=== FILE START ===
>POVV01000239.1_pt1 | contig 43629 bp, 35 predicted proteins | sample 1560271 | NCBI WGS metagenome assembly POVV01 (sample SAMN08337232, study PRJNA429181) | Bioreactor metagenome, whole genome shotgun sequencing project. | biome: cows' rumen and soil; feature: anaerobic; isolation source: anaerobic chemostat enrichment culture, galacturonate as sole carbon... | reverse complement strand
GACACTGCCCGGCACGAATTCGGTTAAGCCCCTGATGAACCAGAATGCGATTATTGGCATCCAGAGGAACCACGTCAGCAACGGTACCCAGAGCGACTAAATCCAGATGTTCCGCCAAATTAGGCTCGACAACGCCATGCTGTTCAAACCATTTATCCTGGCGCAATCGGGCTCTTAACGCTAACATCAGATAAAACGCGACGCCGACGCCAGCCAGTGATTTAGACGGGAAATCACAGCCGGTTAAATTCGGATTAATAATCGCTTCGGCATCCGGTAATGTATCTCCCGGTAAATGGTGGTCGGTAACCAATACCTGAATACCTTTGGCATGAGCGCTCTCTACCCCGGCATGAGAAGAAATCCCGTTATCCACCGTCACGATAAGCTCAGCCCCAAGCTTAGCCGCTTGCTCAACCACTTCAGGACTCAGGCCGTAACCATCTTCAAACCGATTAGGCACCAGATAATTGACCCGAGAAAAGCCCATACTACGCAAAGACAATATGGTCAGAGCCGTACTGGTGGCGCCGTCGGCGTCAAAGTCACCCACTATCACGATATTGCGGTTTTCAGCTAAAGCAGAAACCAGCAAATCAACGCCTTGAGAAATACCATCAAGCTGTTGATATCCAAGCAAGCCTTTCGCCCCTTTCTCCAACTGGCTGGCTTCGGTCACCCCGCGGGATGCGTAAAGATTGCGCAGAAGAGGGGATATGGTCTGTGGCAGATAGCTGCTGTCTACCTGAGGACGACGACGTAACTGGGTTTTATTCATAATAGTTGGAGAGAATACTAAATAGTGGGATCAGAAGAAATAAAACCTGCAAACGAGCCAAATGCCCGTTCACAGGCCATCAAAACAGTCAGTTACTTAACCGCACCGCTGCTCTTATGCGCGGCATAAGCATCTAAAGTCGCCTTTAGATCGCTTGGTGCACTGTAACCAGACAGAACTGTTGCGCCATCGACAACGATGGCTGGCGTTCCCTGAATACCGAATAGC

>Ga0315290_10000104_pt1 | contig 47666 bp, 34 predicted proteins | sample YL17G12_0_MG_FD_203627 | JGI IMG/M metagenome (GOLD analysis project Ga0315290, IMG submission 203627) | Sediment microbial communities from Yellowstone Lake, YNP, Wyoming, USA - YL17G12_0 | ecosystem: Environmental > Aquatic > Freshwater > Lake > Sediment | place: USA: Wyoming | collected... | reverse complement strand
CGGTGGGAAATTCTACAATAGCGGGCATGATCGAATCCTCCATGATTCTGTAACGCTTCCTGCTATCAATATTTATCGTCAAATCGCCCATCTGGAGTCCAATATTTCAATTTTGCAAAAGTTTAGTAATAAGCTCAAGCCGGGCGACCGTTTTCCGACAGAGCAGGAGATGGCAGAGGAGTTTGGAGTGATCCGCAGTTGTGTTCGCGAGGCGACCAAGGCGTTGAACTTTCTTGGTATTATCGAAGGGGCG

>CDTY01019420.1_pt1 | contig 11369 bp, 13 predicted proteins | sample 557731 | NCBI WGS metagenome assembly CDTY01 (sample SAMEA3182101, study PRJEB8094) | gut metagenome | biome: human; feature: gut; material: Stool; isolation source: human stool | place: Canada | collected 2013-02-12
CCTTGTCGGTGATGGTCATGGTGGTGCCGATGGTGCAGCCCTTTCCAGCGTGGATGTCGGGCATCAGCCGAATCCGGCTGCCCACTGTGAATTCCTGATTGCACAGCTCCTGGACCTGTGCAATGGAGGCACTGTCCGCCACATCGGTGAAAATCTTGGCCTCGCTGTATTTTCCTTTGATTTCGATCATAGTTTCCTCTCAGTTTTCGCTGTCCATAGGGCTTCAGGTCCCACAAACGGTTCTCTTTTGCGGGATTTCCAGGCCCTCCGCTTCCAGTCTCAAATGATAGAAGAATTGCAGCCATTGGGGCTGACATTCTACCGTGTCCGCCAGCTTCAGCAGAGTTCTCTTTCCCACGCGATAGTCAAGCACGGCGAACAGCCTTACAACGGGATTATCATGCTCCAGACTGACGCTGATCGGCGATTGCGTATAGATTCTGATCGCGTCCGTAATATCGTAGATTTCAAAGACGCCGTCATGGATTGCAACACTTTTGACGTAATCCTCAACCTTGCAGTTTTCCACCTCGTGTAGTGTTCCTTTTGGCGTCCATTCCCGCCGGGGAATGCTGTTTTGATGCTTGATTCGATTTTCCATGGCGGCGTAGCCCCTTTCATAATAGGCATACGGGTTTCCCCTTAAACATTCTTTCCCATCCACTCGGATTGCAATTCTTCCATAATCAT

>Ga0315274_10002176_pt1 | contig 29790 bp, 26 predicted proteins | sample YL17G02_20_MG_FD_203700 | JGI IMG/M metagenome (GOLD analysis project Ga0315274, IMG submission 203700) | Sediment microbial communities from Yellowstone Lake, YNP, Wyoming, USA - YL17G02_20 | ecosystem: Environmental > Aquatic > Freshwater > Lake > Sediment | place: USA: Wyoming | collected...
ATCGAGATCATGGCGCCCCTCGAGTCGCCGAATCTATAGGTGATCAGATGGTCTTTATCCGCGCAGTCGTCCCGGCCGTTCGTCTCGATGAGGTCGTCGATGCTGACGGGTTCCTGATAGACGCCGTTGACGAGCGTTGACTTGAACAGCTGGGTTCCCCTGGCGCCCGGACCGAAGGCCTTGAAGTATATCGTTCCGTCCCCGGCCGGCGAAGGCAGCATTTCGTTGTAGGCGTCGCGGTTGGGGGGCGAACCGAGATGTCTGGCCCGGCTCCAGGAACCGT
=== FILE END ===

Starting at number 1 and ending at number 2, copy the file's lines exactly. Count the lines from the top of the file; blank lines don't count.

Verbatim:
>POVV01000239.1_pt1 | contig 43629 bp, 35 predicted proteins | sample 1560271 | NCBI WGS metagenome assembly POVV01 (sample SAMN08337232, study PRJNA429181) | Bioreactor metagenome, whole genome shotgun sequencing project. | biome: cows' rumen and soil; feature: anaerobic; isolation source: anaerobic chemostat enrichment culture, galacturonate as sole carbon... | reverse complement strand
GACACTGCCCGGCACGAATTCGGTTAAGCCCCTGATGAACCAGAATGCGATTATTGGCATCCAGAGGAACCACGTCAGCAACGGTACCCAGAGCGACTAAATCCAGATGTTCCGCCAAATTAGGCTCGACAACGCCATGCTGTTCAAACCATTTATCCTGGCGCAATCGGGCTCTTAACGCTAACATCAGATAAAACGCGACGCCGACGCCAGCCAGTGATTTAGACGGGAAATCACAGCCGGTTAAATTCGGATTAATAATCGCTTCGGCATCCGGTAATGTATCTCCCGGTAAATGGTGGTCGGTAACCAATACCTGAATACCTTTGGCATGAGCGCTCTCTACCCCGGCATGAGAAGAAATCCCGTTATCCACCGTCACGATAAGCTCAGCCCCAAGCTTAGCCGCTTGCTCAACCACTTCAGGACTCAGGCCGTAACCATCTTCAAACCGATTAGGCACCAGATAATTGACCCGAGAAAAGCCCATACTACGCAAAGACAATATGGTCAGAGCCGTACTGGTGGCGCCGTCGGCGTCAAAGTCACCCACTATCACGATATTGCGGTTTTCAGCTAAAGCAGAAACCAGCAAATCAACGCCTTGAGAAATACCATCAAGCTGTTGATATCCAAGCAAGCCTTTCGCCCCTTTCTCCAACTGGCTGGCTTCGGTCACCCCGCGGGATGCGTAAAGATTGCGCAGAAGAGGGGATATGGTCTGTGGCAGATAGCTGCTGTCTACCTGAGGACGACGACGTAACTGGGTTTTATTCATAATAGTTGGAGAGAATACTAAATAGTGGGATCAGAAGAAATAAAACCTGCAAACGAGCCAAATGCCCGTTCACAGGCCATCAAAACAGTCAGTTACTTAACCGCACCGCTGCTCTTATGCGCGGCATAAGCATCTAAAGTCGCCTTTAGATCGCTTGGTGCACTGTAACCAGACAGAACTGTTGCGCCATCGACAACGATGGCTGGCGTTCCCTGAATACCGAATAGC